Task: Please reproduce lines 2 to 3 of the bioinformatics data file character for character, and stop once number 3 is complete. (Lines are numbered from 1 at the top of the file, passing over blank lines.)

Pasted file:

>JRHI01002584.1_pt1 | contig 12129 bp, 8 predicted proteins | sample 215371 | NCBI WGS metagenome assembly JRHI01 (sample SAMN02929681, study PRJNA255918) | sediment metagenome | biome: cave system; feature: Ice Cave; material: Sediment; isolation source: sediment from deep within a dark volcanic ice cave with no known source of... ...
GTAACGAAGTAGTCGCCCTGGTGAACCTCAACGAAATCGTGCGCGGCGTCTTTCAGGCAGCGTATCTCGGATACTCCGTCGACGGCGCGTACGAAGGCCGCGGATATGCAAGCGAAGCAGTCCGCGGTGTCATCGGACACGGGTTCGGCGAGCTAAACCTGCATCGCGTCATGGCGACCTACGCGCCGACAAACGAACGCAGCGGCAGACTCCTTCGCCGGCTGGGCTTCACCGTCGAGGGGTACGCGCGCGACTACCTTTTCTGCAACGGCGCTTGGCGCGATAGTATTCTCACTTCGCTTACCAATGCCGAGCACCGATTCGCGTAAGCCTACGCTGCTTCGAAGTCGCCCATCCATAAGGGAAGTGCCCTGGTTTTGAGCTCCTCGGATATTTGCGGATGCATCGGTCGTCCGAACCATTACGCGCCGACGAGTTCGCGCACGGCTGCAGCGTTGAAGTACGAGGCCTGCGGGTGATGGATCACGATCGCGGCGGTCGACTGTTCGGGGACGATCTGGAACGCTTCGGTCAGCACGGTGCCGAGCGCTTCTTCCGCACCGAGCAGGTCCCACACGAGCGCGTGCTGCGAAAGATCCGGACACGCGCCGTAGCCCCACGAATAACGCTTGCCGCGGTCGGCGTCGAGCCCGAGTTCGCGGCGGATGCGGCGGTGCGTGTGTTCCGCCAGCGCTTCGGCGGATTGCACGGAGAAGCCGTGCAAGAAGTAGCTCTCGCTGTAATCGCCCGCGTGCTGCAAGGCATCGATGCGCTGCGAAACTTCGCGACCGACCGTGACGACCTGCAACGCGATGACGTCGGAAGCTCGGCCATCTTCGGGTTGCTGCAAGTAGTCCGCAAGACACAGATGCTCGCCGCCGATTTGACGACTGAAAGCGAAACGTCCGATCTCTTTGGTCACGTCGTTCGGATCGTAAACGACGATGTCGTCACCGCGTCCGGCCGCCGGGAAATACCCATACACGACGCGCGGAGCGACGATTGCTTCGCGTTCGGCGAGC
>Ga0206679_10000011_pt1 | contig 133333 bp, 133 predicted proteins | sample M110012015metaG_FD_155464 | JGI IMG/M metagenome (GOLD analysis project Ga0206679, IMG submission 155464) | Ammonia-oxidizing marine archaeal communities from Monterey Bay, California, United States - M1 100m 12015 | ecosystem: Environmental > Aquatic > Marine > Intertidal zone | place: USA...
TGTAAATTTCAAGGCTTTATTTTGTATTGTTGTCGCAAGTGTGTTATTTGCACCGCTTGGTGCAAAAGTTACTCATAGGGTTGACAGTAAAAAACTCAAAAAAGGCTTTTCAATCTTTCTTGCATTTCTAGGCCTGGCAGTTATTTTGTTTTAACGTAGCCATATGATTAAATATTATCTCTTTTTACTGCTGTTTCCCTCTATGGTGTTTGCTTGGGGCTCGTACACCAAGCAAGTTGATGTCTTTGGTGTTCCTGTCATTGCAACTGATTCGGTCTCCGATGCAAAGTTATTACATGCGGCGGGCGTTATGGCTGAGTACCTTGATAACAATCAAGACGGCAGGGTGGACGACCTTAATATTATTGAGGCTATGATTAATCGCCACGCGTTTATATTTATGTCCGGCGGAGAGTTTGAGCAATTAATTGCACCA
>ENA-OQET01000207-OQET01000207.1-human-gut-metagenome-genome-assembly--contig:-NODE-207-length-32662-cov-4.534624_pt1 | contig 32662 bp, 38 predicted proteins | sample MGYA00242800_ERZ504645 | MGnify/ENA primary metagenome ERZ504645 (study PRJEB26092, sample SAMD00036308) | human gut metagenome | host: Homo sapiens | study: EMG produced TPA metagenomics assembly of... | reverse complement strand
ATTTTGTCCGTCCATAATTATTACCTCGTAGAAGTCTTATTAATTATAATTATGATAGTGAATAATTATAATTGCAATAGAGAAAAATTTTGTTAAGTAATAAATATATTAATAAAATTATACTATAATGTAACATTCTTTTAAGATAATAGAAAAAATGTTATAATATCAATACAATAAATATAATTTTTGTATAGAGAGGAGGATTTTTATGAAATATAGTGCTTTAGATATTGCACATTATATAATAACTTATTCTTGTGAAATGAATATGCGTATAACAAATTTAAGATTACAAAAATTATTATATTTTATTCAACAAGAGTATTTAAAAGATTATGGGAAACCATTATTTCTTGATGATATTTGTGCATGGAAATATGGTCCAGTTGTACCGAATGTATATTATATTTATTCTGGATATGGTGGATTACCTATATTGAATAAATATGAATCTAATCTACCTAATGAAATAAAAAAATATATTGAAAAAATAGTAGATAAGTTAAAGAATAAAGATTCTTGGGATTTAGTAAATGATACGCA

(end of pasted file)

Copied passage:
GTAACGAAGTAGTCGCCCTGGTGAACCTCAACGAAATCGTGCGCGGCGTCTTTCAGGCAGCGTATCTCGGATACTCCGTCGACGGCGCGTACGAAGGCCGCGGATATGCAAGCGAAGCAGTCCGCGGTGTCATCGGACACGGGTTCGGCGAGCTAAACCTGCATCGCGTCATGGCGACCTACGCGCCGACAAACGAACGCAGCGGCAGACTCCTTCGCCGGCTGGGCTTCACCGTCGAGGGGTACGCGCGCGACTACCTTTTCTGCAACGGCGCTTGGCGCGATAGTATTCTCACTTCGCTTACCAATGCCGAGCACCGATTCGCGTAAGCCTACGCTGCTTCGAAGTCGCCCATCCATAAGGGAAGTGCCCTGGTTTTGAGCTCCTCGGATATTTGCGGATGCATCGGTCGTCCGAACCATTACGCGCCGACGAGTTCGCGCACGGCTGCAGCGTTGAAGTACGAGGCCTGCGGGTGATGGATCACGATCGCGGCGGTCGACTGTTCGGGGACGATCTGGAACGCTTCGGTCAGCACGGTGCCGAGCGCTTCTTCCGCACCGAGCAGGTCCCACACGAGCGCGTGCTGCGAAAGATCCGGACACGCGCCGTAGCCCCACGAATAACGCTTGCCGCGGTCGGCGTCGAGCCCGAGTTCGCGGCGGATGCGGCGGTGCGTGTGTTCCGCCAGCGCTTCGGCGGATTGCACGGAGAAGCCGTGCAAGAAGTAGCTCTCGCTGTAATCGCCCGCGTGCTGCAAGGCATCGATGCGCTGCGAAACTTCGCGACCGACCGTGACGACCTGCAACGCGATGACGTCGGAAGCTCGGCCATCTTCGGGTTGCTGCAAGTAGTCCGCAAGACACAGATGCTCGCCGCCGATTTGACGACTGAAAGCGAAACGTCCGATCTCTTTGGTCACGTCGTTCGGATCGTAAACGACGATGTCGTCACCGCGTCCGGCCGCCGGGAAATACCCATACACGACGCGCGGAGCGACGATTGCTTCGCGTTCGGCGAGC
>Ga0206679_10000011_pt1 | contig 133333 bp, 133 predicted proteins | sample M110012015metaG_FD_155464 | JGI IMG/M metagenome (GOLD analysis project Ga0206679, IMG submission 155464) | Ammonia-oxidizing marine archaeal communities from Monterey Bay, California, United States - M1 100m 12015 | ecosystem: Environmental > Aquatic > Marine > Intertidal zone | place: USA...